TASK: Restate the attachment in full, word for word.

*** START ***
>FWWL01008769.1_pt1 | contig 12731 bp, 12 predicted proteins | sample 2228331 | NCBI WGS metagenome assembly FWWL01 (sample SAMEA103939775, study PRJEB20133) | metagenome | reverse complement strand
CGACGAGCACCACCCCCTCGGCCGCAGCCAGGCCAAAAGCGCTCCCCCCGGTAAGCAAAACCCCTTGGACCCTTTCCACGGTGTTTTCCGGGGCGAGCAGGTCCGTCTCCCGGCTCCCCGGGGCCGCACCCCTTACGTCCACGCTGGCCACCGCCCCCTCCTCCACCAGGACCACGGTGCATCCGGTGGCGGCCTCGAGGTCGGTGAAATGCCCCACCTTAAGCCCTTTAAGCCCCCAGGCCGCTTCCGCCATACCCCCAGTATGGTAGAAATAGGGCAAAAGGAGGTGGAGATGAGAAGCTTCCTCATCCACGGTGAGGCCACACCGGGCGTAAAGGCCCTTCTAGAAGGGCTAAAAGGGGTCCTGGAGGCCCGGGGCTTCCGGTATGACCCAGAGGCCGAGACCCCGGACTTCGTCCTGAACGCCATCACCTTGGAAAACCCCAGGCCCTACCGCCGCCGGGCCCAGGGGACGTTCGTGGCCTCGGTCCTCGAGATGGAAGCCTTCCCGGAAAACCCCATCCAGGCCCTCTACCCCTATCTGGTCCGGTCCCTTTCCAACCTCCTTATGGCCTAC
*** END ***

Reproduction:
>FWWL01008769.1_pt1 | contig 12731 bp, 12 predicted proteins | sample 2228331 | NCBI WGS metagenome assembly FWWL01 (sample SAMEA103939775, study PRJEB20133) | metagenome | reverse complement strand
CGACGAGCACCACCCCCTCGGCCGCAGCCAGGCCAAAAGCGCTCCCCCCGGTAAGCAAAACCCCTTGGACCCTTTCCACGGTGTTTTCCGGGGCGAGCAGGTCCGTCTCCCGGCTCCCCGGGGCCGCACCCCTTACGTCCACGCTGGCCACCGCCCCCTCCTCCACCAGGACCACGGTGCATCCGGTGGCGGCCTCGAGGTCGGTGAAATGCCCCACCTTAAGCCCTTTAAGCCCCCAGGCCGCTTCCGCCATACCCCCAGTATGGTAGAAATAGGGCAAAAGGAGGTGGAGATGAGAAGCTTCCTCATCCACGGTGAGGCCACACCGGGCGTAAAGGCCCTTCTAGAAGGGCTAAAAGGGGTCCTGGAGGCCCGGGGCTTCCGGTATGACCCAGAGGCCGAGACCCCGGACTTCGTCCTGAACGCCATCACCTTGGAAAACCCCAGGCCCTACCGCCGCCGGGCCCAGGGGACGTTCGTGGCCTCGGTCCTCGAGATGGAAGCCTTCCCGGAAAACCCCATCCAGGCCCTCTACCCCTATCTGGTCCGGTCCCTTTCCAACCTCCTTATGGCCTAC